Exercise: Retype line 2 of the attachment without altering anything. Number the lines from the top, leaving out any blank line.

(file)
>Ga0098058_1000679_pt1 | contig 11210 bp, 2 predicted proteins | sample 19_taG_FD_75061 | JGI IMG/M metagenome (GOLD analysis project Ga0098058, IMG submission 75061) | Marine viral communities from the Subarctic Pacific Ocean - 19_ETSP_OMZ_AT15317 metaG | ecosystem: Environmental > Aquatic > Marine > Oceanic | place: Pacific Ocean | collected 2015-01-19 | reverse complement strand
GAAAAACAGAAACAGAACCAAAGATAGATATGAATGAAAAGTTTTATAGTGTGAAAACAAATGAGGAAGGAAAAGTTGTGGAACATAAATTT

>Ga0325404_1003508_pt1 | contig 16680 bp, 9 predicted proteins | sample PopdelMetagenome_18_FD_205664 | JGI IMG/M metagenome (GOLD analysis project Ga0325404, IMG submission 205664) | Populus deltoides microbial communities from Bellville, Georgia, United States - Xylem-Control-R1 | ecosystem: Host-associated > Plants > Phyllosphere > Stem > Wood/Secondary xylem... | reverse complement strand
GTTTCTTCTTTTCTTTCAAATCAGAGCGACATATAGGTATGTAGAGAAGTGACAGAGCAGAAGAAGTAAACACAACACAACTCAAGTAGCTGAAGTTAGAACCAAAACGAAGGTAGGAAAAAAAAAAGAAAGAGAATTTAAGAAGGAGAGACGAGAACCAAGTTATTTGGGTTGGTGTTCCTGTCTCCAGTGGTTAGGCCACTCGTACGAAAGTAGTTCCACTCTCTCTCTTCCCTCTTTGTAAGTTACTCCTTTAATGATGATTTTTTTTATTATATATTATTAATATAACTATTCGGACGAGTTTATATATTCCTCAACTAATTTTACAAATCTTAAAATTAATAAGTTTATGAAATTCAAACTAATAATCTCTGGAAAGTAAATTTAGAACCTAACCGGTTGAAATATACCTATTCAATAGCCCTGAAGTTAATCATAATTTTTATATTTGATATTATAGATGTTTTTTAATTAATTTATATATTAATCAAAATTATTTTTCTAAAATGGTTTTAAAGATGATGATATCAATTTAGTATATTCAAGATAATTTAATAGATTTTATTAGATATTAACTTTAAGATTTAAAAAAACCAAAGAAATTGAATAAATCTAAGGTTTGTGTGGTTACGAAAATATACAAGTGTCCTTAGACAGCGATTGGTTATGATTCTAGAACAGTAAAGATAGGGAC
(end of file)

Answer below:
GAAAAACAGAAACAGAACCAAAGATAGATATGAATGAAAAGTTTTATAGTGTGAAAACAAATGAGGAAGGAAAAGTTGTGGAACATAAATTT